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Offbeat – 2 March 2012

I thought about the whole thing mathematically, so now is a good time to swallow the Panado, unless your doctor has suggested otherwise, in which case, call him, read this column out loud and ask him what he recommends.

A bunch of mathematicians and scientists are jumping on the atheist bus again. “God doesn’t exist,” they say. It’s the secular creed. Ironically, it comes across as, “Believe in us.”
Something doesn’t make sense there, swapping one belief for another. We might muddy the waters with a bit of agnosticism and turn the argument on its head. In the absence of evidence, how do you disprove the unprovable. If you are going to carry on reading this, you may want a headache tablet.
I am a believer in God. I am not a Christian, a Muslim or a Jew, but I do believe in the God of Abraham. I am not a preacher or proselytizer. I don’t need you to believe things the way I do. I am secure in my own faith, and I am happy if you have your own as well. Vindicating one another with agreement on mutual belief will not make you or me, or our different relationships with God any more valid than they already are.
I am not happy with the way Christians attempt to convert me to their beliefs. I am not sure that I have the right to claim a beach house in heaven on the basis of ascribing to their interpretations and following their rites. Personally, I think that is God’s decision.
Nor am I happy with atheists who would rather have it that I was into rational secularism. Folks, if you are of the strand that doesn’t believe in beliefs, please don’t ask me to believe in you or your arguments either. And by the way, your glassy eyes and rigid smiles are the same as the glassy eyes and rigid smiles of those people who come to the gate asking if I have been saved.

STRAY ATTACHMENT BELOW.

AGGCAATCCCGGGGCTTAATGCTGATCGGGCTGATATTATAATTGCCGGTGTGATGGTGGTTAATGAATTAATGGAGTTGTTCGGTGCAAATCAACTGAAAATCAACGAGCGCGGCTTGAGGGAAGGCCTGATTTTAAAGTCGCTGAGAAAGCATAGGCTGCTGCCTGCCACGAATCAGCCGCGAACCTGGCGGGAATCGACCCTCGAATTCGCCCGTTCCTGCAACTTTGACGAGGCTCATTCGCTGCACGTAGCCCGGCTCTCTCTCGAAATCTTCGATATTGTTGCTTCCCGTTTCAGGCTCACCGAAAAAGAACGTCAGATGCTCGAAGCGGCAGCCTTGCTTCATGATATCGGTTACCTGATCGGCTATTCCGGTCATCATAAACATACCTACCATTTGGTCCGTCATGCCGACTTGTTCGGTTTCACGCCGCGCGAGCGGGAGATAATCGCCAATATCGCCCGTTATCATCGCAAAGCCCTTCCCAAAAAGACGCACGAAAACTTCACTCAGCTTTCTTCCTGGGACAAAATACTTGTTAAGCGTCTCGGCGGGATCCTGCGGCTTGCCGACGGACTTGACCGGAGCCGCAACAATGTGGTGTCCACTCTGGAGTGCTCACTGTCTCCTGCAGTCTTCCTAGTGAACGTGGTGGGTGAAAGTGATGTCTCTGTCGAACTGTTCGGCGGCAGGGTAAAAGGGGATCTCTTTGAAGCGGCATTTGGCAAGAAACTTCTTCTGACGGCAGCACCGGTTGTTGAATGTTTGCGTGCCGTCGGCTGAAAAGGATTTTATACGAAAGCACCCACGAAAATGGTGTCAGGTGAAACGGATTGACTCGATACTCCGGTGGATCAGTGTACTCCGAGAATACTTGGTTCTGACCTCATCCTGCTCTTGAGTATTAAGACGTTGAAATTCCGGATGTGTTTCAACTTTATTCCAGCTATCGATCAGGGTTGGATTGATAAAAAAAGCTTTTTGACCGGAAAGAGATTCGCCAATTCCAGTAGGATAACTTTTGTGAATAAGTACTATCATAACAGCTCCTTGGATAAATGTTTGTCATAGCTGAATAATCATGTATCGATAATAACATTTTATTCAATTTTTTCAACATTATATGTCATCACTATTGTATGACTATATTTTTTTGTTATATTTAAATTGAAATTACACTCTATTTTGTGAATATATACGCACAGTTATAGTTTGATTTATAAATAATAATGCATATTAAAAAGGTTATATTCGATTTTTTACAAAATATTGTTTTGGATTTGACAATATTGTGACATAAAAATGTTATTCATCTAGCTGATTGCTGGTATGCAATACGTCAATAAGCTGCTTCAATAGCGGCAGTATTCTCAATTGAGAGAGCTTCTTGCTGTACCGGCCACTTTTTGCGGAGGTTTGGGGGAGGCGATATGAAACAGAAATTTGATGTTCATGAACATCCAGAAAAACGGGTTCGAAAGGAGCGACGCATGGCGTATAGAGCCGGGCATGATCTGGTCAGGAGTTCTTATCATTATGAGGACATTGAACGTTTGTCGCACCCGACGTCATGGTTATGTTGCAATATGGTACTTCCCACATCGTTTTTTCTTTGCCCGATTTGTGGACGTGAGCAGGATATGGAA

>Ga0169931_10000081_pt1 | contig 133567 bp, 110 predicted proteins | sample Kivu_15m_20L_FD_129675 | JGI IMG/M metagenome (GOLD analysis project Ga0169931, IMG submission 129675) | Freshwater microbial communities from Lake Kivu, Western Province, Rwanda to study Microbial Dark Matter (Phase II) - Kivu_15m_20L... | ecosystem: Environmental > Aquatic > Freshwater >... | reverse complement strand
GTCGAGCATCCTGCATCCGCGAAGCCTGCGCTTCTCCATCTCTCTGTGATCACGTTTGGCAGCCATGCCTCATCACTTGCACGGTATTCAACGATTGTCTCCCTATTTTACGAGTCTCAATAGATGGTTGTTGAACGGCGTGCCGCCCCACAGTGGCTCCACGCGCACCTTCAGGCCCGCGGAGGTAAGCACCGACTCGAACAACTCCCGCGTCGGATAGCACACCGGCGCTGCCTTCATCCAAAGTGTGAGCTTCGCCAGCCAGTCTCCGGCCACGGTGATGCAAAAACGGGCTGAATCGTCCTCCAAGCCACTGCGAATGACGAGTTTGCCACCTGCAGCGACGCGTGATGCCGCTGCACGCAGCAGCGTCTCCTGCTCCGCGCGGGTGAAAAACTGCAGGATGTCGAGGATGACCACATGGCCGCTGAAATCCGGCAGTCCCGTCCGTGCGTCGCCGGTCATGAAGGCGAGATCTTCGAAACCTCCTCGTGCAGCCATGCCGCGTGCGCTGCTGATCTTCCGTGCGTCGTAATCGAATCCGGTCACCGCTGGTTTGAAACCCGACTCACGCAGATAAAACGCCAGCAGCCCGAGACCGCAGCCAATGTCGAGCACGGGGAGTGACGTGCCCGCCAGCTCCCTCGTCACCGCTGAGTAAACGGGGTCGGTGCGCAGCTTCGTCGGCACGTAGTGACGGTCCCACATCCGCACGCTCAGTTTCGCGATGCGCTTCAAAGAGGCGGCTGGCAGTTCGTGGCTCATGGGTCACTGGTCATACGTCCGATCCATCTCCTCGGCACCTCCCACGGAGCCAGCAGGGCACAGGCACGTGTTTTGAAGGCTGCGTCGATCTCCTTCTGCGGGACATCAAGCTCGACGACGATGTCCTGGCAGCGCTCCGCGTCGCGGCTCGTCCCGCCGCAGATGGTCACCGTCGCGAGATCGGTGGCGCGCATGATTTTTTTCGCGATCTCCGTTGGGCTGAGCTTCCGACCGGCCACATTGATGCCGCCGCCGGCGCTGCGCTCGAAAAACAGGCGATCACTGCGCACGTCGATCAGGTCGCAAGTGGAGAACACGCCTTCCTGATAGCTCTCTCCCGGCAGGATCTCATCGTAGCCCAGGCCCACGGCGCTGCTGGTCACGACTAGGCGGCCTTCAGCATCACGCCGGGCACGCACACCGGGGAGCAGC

That is my message, which leaves me with space for a couple of thousand characters including spaces, which I need to fill. I am going to open up a few of the ideas I toyed with while working through my own beliefs.
I thought about the whole thing mathematically, so now is a good time to swallow the Panado, unless your doctor has suggested otherwise, in which case, call him, read this column out loud and ask him what he recommends.
Most events can be predicted with some or other degree of confidence on a graph. The various points, at which these events are expected, are influenced by known variables or various undefined variables, which have an influence within the parameters of what is expected. If you are a statistician, you will know I am talking about ‘force to fit’.
The interesting thing is that there will be variables that are so far of the clusters of points, that the variables just don’t seem to make sense. This is perfectly normal. Those points get the stuffing aggregated out of them or are discarded.
What if the time series was expanded, over decades or over generations to cover a family. It might just be possible to isolate the points that really don’t fit as a parallel data range and regress them to come up with a second curve running parallel to the expected curve. This new curve then becomes dependent on variables which can’t be explained.
As someone, I forget his name, once said, “Any science that is sufficiently advanced is indistinguishable from magic.”
This also implies that some measure of faith is needed to absorb data which doesn’t have any observable variables. Ignoring the points and dismissing the difficult variables has a long and rich history. The earth was flat once, and the sun circled it. Paul Kruger is rumoured to have denied the existence of the giraffe, which wasn’t mentioned in the Bible.
In the context of my own belief, I am quite happy to go with the idea that God is an unobservable variable.
There are other things that make me comfy with my own belief. Seeing death has shown me just how much can depart the body. Dreams of family members who have passed defy the logic of my memories of them.
Whether you are an atheist or a Christian, Muslim or Jew, there is no point taking it further. Crusades and cults have a way of becoming irrelevant as time passes. As I said, I have my beliefs, and the best that I can wish you is to take comfort in your own beliefs

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